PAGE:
Several groups—including state and local governments and environmental advocacy groups—objected to the issuance of the ACE Rule and its repeal of the Clean Power Plan. Id. Defending its rule, the EPA argued that getting rid of the Clean Power Plant, in favor of the ACE Rule, was statutorily required by the “clear and unambiguous” language of Section 7411 of the Clean Air Act. Id. at 944. However, the United States Court of Appeals for the District of Columbia Circuit (“D.C. Circuit”) disagreed with the EPA, giving its interpretation of Section 7411 no deference and holding that the EPA’s interpretation was not required by Congress. Id. As a result, the D.C. Circuit concluded that the EPA had not relied on its own judgment and expertise in implementing the ACE rule, and accordingly invalidated the rule and remanded to the EPA. Id.

West Virginia, along with several other states (after the consolidation of several cases), petitioned the Supreme Court to review the D.C. Circuit’s decision. West Virginia v. EPA Cert Petition.



West Virginia argues that Congress did not clearly authorize the EPA to take any measure it deems helpful to reduce carbon emissions solely by administrative rule-making. Brief for Petitioners, West Virginia et al. (“West Virginia”) at 14. According to West Virginia, under the major-questions doctrine, if the power at issue has vast economic and political impact, Congress needs to delegate it to an administrative agency with clear and unambiguous language. Id. at 15. West Virginia argues that Section 7411 does not provide the requisite clear congressional authorization. Id. at 17; 42 U.S.C. § 7411. According to West Virginia, the only evidence that the federal statute clearly authorizes such power stems from the phrase “best system of emission reduction” in Section 7411(a)(1). Id. at 18. West Virginia contends that the phrase, by itself, is unable to support the lower courts’ overbroad interpretation of Section 7411. Id. West Virginia refutes the lower courts’ reasoning that Congress delegates such power as long as the statute does not clearly deny it to the EPA; instead, West Virginia insists that such power must be affirmatively granted, and that only the former ACE rule is within the scope of the statute. Id. at 17.

West Virginia further argues that the power at issue is undoubtedly significant: according to the D.C. Circuit’s interpretation, it says, Congress authorizes the EPA to determine which method comprises the “best system” for a regulated source. Brief for Petitioners at 19. West Virginia contends that, per the D.C. Circuit’s view, the EPA could take almost any measure to compel stationary sources to meet a given standard of performance, such as shutting down carbon-emitting facilities and banning the importation of carbon-intensive goods. Id. West Virginia also points to the actual financial difficulties facing states and individuals should the D.C. Circuit’s decision stand. Id. at 20. According to West Virginia, re-implementing the CPP alone would cause the cost of wholesale electricity to rise by $214 billion, and it would cost an additional $64 billion to replace the power capacity reduced under the CPP. Id. West Virginia further argues that the scope of the D.C. Circuit decision’s implicit grant of authority is also unprecedented, tacitly permitting the EPA to regulate any building that uses or produces carbon-generating power. Id. at 19. According to West Virginia, the lower court’s overbroad interpretation of Section 7411 allows the agency to impose measures that impact millions of Americans, constituting a “major question” of utmost importance. Id. at 26.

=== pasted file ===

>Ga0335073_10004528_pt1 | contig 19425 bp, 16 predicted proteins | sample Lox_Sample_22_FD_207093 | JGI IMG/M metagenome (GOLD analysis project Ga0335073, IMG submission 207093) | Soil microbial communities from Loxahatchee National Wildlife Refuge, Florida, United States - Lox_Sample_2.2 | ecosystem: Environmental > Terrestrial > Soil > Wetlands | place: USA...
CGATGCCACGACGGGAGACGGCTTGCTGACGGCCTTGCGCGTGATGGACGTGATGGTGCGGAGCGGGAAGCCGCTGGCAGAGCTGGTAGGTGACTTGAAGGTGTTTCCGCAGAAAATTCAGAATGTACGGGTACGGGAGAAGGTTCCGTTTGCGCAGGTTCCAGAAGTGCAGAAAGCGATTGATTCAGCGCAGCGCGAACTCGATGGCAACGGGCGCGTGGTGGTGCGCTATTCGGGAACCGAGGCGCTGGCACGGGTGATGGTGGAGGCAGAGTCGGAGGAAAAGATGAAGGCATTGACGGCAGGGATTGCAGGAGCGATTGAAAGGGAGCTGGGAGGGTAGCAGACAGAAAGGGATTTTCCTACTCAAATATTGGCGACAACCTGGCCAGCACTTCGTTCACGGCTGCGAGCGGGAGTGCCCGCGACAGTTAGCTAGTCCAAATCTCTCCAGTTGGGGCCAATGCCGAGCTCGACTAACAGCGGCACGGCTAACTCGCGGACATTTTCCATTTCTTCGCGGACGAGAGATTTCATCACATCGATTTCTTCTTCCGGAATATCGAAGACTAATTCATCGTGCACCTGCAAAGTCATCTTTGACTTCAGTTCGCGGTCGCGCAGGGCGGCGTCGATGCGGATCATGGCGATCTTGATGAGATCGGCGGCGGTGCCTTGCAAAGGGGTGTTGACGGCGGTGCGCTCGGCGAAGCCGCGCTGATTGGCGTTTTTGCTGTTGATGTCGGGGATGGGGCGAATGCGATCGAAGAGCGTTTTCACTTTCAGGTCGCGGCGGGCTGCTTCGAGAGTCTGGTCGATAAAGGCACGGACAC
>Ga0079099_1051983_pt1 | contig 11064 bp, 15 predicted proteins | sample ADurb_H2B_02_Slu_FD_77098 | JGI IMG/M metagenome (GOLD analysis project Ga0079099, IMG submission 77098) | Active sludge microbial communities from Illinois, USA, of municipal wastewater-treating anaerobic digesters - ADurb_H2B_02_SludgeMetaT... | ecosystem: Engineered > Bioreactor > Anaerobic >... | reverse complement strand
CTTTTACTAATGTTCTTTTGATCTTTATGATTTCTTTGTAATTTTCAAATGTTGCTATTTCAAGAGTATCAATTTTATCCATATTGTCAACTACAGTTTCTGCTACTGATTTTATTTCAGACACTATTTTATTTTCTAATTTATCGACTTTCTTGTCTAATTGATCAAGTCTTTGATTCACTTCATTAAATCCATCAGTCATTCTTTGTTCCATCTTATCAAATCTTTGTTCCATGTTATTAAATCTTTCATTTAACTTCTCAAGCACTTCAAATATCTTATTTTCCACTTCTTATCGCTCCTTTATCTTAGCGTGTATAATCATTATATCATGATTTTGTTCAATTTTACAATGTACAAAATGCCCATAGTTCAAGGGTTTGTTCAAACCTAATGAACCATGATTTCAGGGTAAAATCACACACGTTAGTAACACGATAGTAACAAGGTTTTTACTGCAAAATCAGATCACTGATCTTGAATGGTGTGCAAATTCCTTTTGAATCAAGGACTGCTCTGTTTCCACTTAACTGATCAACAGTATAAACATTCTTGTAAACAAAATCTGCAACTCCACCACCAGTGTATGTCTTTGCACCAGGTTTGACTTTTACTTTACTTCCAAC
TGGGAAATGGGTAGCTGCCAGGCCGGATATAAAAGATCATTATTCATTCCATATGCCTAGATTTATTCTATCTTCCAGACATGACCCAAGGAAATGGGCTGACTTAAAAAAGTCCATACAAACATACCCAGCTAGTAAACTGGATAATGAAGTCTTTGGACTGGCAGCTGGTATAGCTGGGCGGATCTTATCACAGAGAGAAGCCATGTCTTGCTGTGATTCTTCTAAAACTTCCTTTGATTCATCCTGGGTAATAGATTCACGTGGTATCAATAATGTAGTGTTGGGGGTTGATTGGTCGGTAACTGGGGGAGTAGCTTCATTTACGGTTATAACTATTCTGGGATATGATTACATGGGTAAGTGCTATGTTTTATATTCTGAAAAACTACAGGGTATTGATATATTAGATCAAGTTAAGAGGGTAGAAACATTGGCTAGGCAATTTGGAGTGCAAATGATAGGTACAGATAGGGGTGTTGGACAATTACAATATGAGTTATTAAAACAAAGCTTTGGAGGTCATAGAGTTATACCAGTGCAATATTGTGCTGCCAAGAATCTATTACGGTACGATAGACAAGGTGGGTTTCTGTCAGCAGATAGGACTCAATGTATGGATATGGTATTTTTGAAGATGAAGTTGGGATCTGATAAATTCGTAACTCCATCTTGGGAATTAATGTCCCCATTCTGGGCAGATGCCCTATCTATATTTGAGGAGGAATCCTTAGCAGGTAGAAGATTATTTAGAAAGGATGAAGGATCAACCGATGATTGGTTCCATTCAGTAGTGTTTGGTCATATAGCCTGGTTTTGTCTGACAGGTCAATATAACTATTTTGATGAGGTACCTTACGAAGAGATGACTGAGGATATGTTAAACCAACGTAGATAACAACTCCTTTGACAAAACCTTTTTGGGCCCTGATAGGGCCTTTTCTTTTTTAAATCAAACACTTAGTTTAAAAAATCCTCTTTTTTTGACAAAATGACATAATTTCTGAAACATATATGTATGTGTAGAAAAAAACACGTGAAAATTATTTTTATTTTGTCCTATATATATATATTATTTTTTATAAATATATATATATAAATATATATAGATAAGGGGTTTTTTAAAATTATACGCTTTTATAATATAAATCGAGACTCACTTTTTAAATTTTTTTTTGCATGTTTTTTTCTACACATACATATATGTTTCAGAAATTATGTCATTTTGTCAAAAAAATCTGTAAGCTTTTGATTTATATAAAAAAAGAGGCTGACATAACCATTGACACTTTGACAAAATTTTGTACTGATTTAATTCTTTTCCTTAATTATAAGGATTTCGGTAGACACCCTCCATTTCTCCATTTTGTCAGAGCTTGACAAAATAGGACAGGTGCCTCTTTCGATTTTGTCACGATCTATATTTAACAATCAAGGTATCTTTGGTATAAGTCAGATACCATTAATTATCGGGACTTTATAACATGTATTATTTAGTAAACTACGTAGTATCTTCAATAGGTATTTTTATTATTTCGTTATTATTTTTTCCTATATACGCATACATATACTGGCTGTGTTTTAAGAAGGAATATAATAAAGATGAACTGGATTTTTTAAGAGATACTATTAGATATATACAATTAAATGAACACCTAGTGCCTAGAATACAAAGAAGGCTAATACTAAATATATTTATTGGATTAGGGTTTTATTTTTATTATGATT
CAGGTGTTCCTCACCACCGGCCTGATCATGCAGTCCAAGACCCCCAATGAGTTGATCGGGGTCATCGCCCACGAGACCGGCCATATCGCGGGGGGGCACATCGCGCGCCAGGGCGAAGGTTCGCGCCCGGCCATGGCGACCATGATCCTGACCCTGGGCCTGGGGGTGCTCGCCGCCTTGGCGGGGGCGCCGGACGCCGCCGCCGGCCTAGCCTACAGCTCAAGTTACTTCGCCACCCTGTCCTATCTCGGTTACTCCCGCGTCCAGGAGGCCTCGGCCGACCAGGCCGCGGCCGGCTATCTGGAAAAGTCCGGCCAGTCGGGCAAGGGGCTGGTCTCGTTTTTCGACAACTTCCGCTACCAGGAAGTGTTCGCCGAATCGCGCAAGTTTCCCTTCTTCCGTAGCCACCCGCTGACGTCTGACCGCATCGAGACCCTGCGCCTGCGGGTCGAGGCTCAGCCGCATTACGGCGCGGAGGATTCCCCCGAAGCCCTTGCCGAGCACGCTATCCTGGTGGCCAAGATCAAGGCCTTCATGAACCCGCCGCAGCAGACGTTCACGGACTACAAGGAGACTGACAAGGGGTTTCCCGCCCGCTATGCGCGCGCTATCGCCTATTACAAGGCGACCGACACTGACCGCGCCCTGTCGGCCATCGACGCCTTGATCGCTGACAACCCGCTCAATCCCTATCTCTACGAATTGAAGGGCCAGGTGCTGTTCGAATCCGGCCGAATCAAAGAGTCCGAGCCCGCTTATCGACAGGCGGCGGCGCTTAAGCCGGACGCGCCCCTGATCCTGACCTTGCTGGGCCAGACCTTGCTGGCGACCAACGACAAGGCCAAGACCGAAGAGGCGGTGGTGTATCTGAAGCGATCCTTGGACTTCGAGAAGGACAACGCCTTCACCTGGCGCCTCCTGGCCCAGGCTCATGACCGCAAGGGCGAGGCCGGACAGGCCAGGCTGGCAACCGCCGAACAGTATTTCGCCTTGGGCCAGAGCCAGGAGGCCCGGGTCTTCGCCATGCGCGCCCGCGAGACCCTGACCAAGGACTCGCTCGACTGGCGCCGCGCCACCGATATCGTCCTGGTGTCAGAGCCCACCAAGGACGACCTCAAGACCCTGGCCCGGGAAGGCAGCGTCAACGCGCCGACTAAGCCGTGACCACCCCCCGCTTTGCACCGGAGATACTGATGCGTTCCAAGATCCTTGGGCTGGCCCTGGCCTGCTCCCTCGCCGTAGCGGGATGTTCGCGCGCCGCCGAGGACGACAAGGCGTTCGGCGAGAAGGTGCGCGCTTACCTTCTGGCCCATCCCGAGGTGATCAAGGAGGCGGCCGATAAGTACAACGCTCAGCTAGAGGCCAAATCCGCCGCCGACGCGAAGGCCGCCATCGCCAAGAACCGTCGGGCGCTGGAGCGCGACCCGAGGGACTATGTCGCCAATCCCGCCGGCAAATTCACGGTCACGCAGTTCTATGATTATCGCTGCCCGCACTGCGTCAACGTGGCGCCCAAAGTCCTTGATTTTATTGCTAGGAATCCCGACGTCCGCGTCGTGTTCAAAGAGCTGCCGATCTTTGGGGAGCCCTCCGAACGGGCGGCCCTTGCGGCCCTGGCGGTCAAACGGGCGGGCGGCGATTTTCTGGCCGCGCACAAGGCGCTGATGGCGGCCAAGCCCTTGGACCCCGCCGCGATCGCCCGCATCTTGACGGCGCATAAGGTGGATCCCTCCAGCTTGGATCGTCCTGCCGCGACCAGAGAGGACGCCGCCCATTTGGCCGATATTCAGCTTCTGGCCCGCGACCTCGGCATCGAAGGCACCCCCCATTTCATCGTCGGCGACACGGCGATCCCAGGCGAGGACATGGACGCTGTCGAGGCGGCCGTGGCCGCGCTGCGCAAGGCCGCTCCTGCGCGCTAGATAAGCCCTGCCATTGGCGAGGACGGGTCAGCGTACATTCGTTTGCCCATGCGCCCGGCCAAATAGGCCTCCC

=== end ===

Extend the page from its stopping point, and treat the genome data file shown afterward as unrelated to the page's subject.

The EPA refutes West Virginia’s argument that the major-questions doctrine requires a narrow reading of Section 7411(d)(1)(A). Brief for Respondents, Environmental Protection Agency (“EPA”) and Michael Regan at 44. According to the EPA, the principal language of Section 7411 is directed not at the EPA, but rather at the states (when they devise and implement their own regulatory police powers in coordination with the EPA rule). Id. at 45. The EPA argues that the Court has never restrained the police power of the states while interpreting a federal regulation. Id. The EPA contends that the issue of whether the regulation involves a major question must be decided on a case-by-case basis; even if some exercises of an agency’s power might implicate the major-questions doctrine, the EPA contends, it does not follow that all exercises of that power are categorically forbidden. Id. at 48.